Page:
Sean Gubbins tells us about a family behind a name – Joseph

In neighbouring Brenthouse and Paragon Roads, a few minutes walk from Hackney Town Hall, stand two very different buildings. Distinct in height, style and purpose, one was built as a synagogue and the other as flats; both designed by cousins, Delissa Joseph and Ernest Joseph, respectively. Look for it as you walk around Hackney and you will find the name Joseph inscribed on foundation stones the length and breadth of the borough.

The first of this architectural dynasty was Nathan Solomon Joseph, born in 1834. Well connected to the Anglo-Jewish establishment of the time, being the son- and brother-in-law of Chief Rabbis, he was architect to the United Synagogue, designing London’s Central Synagogue. 34 years later he designed Navarino Mansions in Dalston Lane. To relieve overcrowding in homes in the East End, they were built in 1904 for the 4% Industrial Dwelling Society, now known as IDS, which still operates the flats. Messrs Joseph, the family firm, were the Metropolitan Borough of Hackney’s preferred architects for designing social housing from the 1930s for the next 20 years. The estates they designed were built in Stamford Hill (Guinness Trust Estate), Upper Clapton  (Wrens Park, Wigan and Mandela Houses), Springfield (Lea View), Hackney Downs (for Samuel  Lewis Trust), Lower Clapton (Powell House – demolished), Shacklewell (Hindle and Shacklewell Houses), central Hackney (Trelawney Estate) and Homerton (Bannister and Nisbet Houses).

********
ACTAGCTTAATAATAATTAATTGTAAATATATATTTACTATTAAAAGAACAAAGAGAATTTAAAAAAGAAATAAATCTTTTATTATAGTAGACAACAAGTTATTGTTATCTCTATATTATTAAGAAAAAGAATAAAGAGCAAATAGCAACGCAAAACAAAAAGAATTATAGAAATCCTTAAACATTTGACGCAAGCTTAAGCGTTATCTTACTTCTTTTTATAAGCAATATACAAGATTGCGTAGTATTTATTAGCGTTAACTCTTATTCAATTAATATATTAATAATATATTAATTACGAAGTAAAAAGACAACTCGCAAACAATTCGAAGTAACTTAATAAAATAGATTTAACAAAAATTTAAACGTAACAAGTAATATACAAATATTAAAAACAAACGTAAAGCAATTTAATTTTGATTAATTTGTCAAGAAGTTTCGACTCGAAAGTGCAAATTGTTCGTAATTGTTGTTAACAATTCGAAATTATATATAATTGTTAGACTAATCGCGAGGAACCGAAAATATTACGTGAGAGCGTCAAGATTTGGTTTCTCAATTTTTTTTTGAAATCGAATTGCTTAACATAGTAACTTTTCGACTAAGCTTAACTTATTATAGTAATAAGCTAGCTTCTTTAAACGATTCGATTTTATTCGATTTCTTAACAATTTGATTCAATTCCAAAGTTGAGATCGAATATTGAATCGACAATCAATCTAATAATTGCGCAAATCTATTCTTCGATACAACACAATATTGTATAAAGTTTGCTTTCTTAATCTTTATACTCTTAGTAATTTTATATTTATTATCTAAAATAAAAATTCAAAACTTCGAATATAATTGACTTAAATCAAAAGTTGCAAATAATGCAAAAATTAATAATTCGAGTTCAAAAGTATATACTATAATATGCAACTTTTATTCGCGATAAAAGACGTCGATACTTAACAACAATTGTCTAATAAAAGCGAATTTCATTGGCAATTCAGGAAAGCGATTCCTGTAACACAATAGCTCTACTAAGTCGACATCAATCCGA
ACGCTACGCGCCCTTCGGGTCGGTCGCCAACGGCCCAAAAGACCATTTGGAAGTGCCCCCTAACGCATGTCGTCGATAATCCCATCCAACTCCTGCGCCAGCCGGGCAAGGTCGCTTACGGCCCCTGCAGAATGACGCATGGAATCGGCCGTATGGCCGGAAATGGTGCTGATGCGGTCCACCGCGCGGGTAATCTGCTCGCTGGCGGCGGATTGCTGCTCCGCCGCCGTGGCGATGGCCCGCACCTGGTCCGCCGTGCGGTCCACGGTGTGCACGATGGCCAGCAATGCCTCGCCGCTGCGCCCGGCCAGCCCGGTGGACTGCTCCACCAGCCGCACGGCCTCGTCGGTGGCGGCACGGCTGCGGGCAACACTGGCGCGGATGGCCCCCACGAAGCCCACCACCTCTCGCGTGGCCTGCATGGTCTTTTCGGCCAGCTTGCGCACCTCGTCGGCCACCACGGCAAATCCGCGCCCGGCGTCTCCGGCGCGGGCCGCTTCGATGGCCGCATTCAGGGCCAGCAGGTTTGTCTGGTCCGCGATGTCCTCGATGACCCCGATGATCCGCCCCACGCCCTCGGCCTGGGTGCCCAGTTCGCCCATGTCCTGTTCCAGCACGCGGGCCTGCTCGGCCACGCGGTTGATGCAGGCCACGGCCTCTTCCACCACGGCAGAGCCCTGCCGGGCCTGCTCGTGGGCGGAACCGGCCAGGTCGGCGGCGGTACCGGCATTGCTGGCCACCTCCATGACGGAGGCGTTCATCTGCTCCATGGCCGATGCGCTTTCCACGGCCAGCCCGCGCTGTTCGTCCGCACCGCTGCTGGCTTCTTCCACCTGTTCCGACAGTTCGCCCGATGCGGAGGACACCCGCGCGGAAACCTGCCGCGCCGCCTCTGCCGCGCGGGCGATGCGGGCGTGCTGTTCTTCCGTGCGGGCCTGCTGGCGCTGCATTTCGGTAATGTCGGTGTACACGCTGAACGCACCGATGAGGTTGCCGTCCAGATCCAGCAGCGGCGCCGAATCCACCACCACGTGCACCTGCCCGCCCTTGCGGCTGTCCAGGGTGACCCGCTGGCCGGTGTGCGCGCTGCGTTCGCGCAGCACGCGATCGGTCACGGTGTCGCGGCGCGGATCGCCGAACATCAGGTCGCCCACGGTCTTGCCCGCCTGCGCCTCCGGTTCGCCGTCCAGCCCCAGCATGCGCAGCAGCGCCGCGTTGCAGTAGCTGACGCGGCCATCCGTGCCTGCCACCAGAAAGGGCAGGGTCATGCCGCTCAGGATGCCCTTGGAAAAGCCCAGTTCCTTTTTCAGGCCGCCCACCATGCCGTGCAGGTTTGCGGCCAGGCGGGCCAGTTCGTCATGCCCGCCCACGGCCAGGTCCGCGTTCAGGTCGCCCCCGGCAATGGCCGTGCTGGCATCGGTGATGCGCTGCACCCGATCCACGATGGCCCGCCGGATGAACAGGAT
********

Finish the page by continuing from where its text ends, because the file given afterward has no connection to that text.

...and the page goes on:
Nathan’s youngest son Ernest Martin Joseph was also an architect of synagogues, including The New Synagogue in Egerton Road, Stamford Hill. That was built in 1915 for the congregation which had moved from the City to north Hackney. In the 1950s Ernest Joseph, also the architect of Shell-Mex House on The Strand, designed  the Trelawney Estate (pictured), on Paragon Road. Two streets south, in Brenthouse Road, still stands the synagogue (pictured) designed by his cousin, Delissa. It was built in 1896 for the South Hackney Congregation, who moved out in 2010.

The New Synagogue still serves a Jewish community in Stamford Hill. Most of the hundreds of flats designed by the Josephs survive, continuing to provide homes for thousands in Hackney. I have not come across evidence of members of the Joseph family living in Hackney; they seemed to have preferred living ‘up west’ in Ladbroke Grove or Kensington. Being the architects, though, of local synagogues and estates, which decisively altered the appearance of many parts of Hackney in the second quarter of the last century, the Josephs form another part of the borough’s Jewish heritage.

Looking for something to do one weekend?  Intrigued to find out more about Hackney? Look up and pick a walk that takes your fancy. The next six are listed below. I look forward to welcoming you on one of my walks.

Saturday 1 June
Rhodes Town Walk: How Fields Became Houses, 11am-1.15pm, Meet: entrance to Dalston Junction Station, E8 3DL, £10/£8 conc.

Saturday 22 June
Hoxton New Town History Walk: West Hoxton’s Story, 11am-2pm, Meet: Top of Exit 7 @ Old Street Station, EC1Y 1BE, E8 3DL, £10/£8 conc.

Saturday 13 July
Stoke Newington History Walk: Radicals and Writers, 11am-1.15pm, Meet: Finsbury Park Gates by Manor House Tube, N4 1BZ, £10/£8 conc.

Saturday 20 July
Lower Clapton History Walk: Literati and Revolutionaries, 11am-1.30pm, Meet: Round Chapel, 1d Glenarm Road, London, E5 0LY, £10/£8 conc.

Saturday 10 August
Hoxton History Walk: Mad Houses and Music Halls, 11am-1.15pm, Meet: Entrance to Hoxton Station, £10/£8 conc.

Saturday 17 August
Shoreditch History Walk: From Rubbish Comes Power, 11am-1.15pm, Meet: steps of St Leonard Church, Shoreditch High Street, London, E1 6JN, £10/£8 conc.

Images © and courtesy of Sean Gubbins